Much of my work is floating in the uncharted waters of the inner narrative. Interpersonal dynamics between people and their complicated relationships within themselves lead me to a visual exploration of the human psyche. Universal themes such as love, sorrow, hope, humor, and irony are used to navigate and reflect the many facets of emotion.

In my art, I try to represent objects of beauty that each carries their own story whether the painting is figurative, still life, or landscape. This is accomplished using classical painting techniques with contemporary themes. Impressionist color theory and compositions reminiscent of the modernists are incorporated to further enhance the drama generated by the underlying strong value pattern I use.

The undercurrent of my work is an appeal to our common humanity and shared universal human values. Through my symbiotic artistic expression of two entwined cultures, I hope to reach beyond the socio-political divisions of fundamentalism and Islamophobia and motivate a positive change in the conception of ‘the other’ as culturally or spiritually impermeable. In my works, I aim to appeal to the universal soul of our human condition, that which is within each of us and that transcends time and geographical space.

Growing up in Malaysia, I was exposed at an early age to a world where there were many differences amongst people, whether it be language, race, food, religion, culture, and ideas. ‘Agree to Disagree’ is my insight into this environment demonstrating that no matter what our differences may be, we can always voice our opinions but still have respect for one another.

When others speak for me, often now with my grey beard, I find the words are not what my mind, heart, and soul wishes to communicate. Who then has the right and power to misrepresent and describe my heart to others without investigation or knowledge? How can the needy be on the same street with the wealthy and the sunlight appears to care not? Who maintains and understands this symbiotic alternative reality, some with ash and some with gold?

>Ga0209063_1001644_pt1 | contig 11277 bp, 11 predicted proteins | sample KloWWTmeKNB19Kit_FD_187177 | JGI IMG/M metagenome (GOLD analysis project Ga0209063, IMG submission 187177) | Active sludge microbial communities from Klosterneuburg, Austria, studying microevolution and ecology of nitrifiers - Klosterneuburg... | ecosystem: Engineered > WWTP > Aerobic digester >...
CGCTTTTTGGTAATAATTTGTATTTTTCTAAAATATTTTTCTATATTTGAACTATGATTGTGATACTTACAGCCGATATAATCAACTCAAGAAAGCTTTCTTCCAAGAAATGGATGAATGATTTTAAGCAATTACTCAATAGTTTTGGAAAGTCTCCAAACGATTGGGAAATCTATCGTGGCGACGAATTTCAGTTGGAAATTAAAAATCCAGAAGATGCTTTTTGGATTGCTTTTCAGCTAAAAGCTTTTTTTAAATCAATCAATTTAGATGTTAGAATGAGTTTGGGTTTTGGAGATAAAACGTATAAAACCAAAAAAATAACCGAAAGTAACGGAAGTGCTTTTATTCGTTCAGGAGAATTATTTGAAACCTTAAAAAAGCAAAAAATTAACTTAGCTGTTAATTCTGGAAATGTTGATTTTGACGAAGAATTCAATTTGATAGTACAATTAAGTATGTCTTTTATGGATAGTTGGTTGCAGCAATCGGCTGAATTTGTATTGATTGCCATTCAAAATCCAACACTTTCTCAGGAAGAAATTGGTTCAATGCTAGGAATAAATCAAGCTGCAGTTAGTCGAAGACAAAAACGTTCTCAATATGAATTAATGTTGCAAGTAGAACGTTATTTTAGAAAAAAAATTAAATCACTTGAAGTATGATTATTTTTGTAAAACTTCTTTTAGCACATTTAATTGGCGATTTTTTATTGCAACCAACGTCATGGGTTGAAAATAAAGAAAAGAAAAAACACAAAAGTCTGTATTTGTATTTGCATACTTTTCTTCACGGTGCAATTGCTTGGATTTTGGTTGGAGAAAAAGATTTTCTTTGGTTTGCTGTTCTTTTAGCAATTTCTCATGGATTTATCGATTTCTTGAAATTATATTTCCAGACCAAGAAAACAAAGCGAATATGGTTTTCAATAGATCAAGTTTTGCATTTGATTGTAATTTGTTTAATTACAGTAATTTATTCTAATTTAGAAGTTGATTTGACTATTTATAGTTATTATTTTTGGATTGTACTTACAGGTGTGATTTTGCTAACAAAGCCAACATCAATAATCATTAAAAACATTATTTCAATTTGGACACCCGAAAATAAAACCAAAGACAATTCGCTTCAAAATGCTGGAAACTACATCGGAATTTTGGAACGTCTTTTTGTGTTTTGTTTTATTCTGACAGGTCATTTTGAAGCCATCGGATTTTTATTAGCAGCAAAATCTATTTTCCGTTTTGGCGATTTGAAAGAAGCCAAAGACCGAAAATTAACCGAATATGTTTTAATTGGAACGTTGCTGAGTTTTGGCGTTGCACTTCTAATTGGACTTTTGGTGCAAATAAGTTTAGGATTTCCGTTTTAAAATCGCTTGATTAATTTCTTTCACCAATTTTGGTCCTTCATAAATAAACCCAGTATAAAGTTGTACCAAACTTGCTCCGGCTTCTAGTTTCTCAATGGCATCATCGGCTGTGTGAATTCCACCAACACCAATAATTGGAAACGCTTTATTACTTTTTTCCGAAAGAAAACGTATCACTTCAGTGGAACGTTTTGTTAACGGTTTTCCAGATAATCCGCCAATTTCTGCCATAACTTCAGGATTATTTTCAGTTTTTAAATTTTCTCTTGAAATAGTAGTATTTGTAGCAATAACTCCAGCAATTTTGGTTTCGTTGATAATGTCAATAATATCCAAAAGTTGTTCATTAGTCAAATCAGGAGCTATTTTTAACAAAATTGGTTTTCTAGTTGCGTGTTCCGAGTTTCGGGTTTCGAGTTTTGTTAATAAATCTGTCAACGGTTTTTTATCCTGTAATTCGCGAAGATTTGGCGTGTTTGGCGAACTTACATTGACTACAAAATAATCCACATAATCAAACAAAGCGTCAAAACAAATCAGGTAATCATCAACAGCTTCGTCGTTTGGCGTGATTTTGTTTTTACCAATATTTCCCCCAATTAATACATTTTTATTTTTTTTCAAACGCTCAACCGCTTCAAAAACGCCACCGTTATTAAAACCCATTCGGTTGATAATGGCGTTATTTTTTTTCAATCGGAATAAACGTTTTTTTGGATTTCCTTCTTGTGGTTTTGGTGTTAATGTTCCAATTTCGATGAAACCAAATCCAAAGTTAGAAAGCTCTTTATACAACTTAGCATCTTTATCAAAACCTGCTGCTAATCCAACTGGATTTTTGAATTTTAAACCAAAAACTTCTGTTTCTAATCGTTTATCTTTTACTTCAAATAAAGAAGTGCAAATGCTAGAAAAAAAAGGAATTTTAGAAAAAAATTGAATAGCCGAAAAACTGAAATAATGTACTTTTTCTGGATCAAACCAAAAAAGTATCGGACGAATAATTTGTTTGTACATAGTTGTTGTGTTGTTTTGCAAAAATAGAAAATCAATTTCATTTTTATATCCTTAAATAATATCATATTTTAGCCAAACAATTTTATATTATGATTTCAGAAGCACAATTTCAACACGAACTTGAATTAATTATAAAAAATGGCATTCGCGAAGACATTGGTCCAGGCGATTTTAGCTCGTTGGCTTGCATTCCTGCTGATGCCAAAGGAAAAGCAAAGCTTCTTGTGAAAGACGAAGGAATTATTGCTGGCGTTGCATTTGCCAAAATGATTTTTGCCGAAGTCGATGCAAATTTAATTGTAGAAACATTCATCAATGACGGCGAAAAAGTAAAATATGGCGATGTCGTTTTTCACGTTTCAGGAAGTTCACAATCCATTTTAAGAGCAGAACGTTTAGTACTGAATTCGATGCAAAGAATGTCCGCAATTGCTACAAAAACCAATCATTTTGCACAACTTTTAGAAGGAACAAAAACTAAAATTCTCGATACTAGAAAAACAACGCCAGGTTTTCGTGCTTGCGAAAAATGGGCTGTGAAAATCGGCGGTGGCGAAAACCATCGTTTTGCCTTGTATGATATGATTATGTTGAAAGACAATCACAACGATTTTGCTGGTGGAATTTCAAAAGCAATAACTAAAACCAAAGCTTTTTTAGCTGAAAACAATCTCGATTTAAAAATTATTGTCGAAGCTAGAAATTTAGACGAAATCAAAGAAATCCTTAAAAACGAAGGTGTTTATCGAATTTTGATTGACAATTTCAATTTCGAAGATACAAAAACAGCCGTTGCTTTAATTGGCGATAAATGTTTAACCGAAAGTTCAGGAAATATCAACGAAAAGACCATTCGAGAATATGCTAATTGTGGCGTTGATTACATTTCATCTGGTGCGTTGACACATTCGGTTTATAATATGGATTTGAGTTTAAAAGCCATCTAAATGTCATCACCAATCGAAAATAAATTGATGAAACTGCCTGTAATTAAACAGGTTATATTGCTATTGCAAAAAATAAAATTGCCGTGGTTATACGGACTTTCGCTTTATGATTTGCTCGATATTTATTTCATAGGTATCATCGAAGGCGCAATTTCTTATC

Utilizing primarily 19th-century ephemera, my work is all hand cut with surgeon’s scalpels and assembled with acid-free glues. Nothing is computer generated. My early background in theater – from amateur tap dancer to professional modern dancer – provided a wide range of experience in the theatrics of heightened states of being.

We tend to discard one messenger and replace it with another, thinking that we have turned a new leaf. In fact, none of our messengers go away; rather they cling to the new messengers, creating a far more complex tapestry of communication between all the beings and forces around us.

My experiences working within the medical field as a scientist in Japan, a country with many superstitions, gave me the ability to perceive the world from two contrasting perspectives. My artwork depicts my view of the world as layers and linkages of lives and events. The deceased stay with the living as a form of memory, story, knowledge, and genetic codes creating layers of rich histories that also enhance people’s lives. This installation metaphorically explores changing visual forms.

My artwork is inspired by iconic images found in folk, tribal and primitive art. The themes I choose are personal yet universal. My love for the natural world and my concern for the environment often translate into works about the complex relationship between humans and nature in this modern age.

I spent 28 years working in an abandoned farmhouse returning to my home on weekends. This image is where I had my easel by the window. On summer nights the moths would come to the light and thump against the screen as I painted.